That's bad news, not just for this same-day test, but for the eight to ten chains that reportedly signed up for the trial who will lose days' worth of deliveries on the critical run-up to Christmas Eve.
Delaying a test for a week or even a month at any other time of the year is usually trivial. But this delivery trial was set to start less than two weeks before Christmas. The first week should have been a shakedown period, with the big push expected in the final days before the holiday. Now the first week will be the final days before the holiday.
The problem isn't that San Francisco will be short of options for retailers who want to try same-day delivery. Right now, eBay and Walmart are already running trials in SF—eBay uses hired-for-the-test couriers while Walmart uses its own trucks. Google is doing a much more limited test that's primarily just for employees. UPS and FedEx both offer same-day delivery in the city, and a U.K.-based company called Shutl will start deliveries in San Francisco and New York early next year, using existing same-day courier services. (Amazon also does same-day delivery in 10 other cities, but not in California).
Put simply, San Francisco is saturated with same-day opportunities. Not really a surprise: The fact that it's a densely populated, affluent and tech-heavy town makes it a best-case scenario.
But there's also a best-case time window for any test like this. December is when the big demand will be, and that's when retailers can determine profitability. If same-day delivery isn't worthwhile during the holiday buying season, it never will be.
That's the window that's closing on the USPS. And there's a hint of more trouble for the trial: The mail agency also plans to release "details about the first partner to sign on to offer Metro Post next week to coincide with the launch," said USPS spokesman John Friess.
Just the first partner? If there's only one retailer who was ready to jump on the service on Day 1, that could explain the delay—it wouldn't make any sense for the USPS to launch the service until someone is ready to use it. But it also brings up the chicken-and-egg nature of any big shift of this kind. Chains appear to feel the same way about same-day delivery that customers feel about mobile payments: They think it's a fine idea as long as somebody else goes first and tests it.
After all, if Amazon really has been doing this for years and hasn't made a big success of it, what's the point of a cash-strapped chain making a big investment to try it?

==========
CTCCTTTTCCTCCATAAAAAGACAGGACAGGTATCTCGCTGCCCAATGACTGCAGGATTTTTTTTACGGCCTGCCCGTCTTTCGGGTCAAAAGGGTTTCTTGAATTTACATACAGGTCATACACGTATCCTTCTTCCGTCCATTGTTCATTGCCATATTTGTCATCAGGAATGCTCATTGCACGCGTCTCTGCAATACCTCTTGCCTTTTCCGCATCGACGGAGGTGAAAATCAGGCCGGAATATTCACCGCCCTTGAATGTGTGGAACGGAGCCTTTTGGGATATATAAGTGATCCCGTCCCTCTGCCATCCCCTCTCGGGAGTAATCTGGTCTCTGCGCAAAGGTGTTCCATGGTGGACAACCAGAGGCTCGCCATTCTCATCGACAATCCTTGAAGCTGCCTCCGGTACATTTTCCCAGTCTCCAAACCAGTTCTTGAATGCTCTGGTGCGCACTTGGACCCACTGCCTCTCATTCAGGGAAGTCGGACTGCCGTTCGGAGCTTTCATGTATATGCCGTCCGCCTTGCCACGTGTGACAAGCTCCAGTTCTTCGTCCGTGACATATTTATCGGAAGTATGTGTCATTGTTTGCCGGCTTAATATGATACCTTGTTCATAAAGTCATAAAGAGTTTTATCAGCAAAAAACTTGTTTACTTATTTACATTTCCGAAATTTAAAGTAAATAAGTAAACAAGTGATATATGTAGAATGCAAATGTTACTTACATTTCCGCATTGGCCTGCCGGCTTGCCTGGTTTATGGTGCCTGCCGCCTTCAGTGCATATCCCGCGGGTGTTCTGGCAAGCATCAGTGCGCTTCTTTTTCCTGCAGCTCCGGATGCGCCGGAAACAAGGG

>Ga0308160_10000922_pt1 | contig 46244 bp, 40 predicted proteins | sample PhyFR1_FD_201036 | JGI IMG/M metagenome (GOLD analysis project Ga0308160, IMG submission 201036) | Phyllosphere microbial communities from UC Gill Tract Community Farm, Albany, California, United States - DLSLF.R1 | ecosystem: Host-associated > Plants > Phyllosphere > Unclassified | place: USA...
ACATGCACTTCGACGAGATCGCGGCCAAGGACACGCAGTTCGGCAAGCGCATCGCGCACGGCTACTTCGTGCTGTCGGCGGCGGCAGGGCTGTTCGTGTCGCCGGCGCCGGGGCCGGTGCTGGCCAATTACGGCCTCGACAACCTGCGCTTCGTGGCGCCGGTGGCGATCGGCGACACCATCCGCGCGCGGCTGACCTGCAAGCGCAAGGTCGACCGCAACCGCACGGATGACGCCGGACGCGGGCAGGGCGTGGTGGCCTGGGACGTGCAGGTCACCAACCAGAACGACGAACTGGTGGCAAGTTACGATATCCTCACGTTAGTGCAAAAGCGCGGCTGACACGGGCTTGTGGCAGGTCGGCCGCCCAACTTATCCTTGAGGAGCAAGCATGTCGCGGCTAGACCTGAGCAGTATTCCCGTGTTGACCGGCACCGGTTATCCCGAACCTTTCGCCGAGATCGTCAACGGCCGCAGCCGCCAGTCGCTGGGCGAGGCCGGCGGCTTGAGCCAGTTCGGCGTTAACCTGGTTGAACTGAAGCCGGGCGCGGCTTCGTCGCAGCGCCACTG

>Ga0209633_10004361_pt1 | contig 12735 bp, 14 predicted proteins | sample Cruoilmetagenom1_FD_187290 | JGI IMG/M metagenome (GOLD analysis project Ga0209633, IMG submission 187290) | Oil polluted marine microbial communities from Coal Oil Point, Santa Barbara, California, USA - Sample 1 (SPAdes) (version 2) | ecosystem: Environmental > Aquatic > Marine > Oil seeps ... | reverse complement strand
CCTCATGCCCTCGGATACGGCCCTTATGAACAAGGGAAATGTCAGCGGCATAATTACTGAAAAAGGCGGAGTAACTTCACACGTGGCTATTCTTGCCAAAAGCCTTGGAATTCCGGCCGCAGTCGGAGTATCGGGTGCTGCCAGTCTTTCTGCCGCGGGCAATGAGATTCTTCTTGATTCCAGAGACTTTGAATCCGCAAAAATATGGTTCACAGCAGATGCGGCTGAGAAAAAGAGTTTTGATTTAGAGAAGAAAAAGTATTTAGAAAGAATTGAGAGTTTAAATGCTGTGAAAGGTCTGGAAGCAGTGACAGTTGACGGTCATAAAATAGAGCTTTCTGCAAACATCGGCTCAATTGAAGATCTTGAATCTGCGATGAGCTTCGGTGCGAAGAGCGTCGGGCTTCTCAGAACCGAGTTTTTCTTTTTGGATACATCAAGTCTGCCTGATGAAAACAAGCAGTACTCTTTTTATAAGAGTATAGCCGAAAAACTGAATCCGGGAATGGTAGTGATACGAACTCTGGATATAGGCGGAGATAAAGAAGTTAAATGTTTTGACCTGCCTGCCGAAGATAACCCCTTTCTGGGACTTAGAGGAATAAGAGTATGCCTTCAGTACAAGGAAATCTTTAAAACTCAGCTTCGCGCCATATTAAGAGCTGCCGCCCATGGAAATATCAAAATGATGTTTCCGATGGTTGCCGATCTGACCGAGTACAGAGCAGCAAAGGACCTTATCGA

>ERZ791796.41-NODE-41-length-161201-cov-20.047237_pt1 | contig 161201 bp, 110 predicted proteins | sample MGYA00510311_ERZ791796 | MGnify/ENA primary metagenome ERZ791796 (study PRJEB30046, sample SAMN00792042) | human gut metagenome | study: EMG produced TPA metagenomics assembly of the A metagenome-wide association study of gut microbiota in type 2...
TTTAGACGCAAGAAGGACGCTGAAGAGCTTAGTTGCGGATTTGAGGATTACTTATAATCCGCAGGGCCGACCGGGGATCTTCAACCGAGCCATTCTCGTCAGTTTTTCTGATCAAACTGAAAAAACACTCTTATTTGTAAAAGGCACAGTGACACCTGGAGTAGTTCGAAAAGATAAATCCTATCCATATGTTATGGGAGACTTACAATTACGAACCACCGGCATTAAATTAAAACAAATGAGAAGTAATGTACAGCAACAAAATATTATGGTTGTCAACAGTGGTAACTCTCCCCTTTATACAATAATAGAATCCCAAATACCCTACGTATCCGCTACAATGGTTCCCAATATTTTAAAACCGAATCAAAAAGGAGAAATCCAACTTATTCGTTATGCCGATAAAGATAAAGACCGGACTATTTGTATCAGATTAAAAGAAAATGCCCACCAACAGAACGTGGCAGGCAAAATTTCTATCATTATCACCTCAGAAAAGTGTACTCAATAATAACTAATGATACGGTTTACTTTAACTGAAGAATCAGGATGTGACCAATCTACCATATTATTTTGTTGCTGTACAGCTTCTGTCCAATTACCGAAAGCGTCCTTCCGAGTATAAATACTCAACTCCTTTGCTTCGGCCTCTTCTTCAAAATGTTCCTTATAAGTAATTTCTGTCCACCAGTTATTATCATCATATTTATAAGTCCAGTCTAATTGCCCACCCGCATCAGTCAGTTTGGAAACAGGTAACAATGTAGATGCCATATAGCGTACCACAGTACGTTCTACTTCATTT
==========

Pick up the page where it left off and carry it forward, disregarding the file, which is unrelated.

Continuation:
That thinking may be dangerously wrong-headed.That's nice safe thinking. It may also be dangerously wrong-headed in several ways.
One wrong-headed thought is the notion that Amazon's quick-delivery program hasn't been successful. We don't know if it has, but there's a very obvious reason Amazon might be taking its time with expansion: Unlike brick-and-mortar retailers, Amazon has to build a distribution center wherever it wants to deliver. That costs money and also exposes Amazon to sales-tax requirements.
There's only so fast that Amazon can build DCs, and only so fast that it can cut deals for tax relief in exchange for building those DCs. (That could explain why Amazon isn't doing same-day in California—it just did its tax deal there last year.) Meanwhile, Amazon has more same-day delivery experience than all other retailers combined—except for pizza places, of course.
Another troublesome misconception is the idea that testing same-day should require a big investment. It shouldn't. In fact, it's doubtful how much useful information eBay's same-day tests in SF and New York will generate, because the cost of the trial—hiring its own couriers, paying full price for the products it delivers, offering big discounts for the first few deliveries—will swamp any chance at profitability. The auction giant even admits that its trial is a loss-leader.
However, a brick-and-mortar retailer doesn't have to do those things. In fact, chains really shouldn't. Courier services already exist. Same-day delivery can be an option that only appears on an E-Commerce site depending on delivery Zip code. The hard part is working out the logistics. The prize is learning how much customers are willing to pay for quick delivery and, more important, how many customers will shell out extra for the service.
But the biggest bit of wrong-headedness in this "change is good, you go first" mindset about same-day is the idea that this is like any other tweak to retail. It's not. It's more like trying something different on Black Friday. You can't do that in July—it only makes sense on the day after Thanksgiving. (OK, as Black Friday marches toward Halloween, that's no longer quite true, but you know what we mean.)
Same-day delivery really is made for December. Any tests a chain doesn't make now will have to wait a year for the results that really matter. Any chain that's testing now could have a huge advantage that competitors will literally have to wait a year to catch up to.
And if it sounds like that's not a problem because the USPS may have only one still-unrevealed chain to start its trial next week, think about this: Walmart is already doing same-day on its own, and several other unnamed chains are doing Google's trial.
If you're not one of them, you're already a year behind.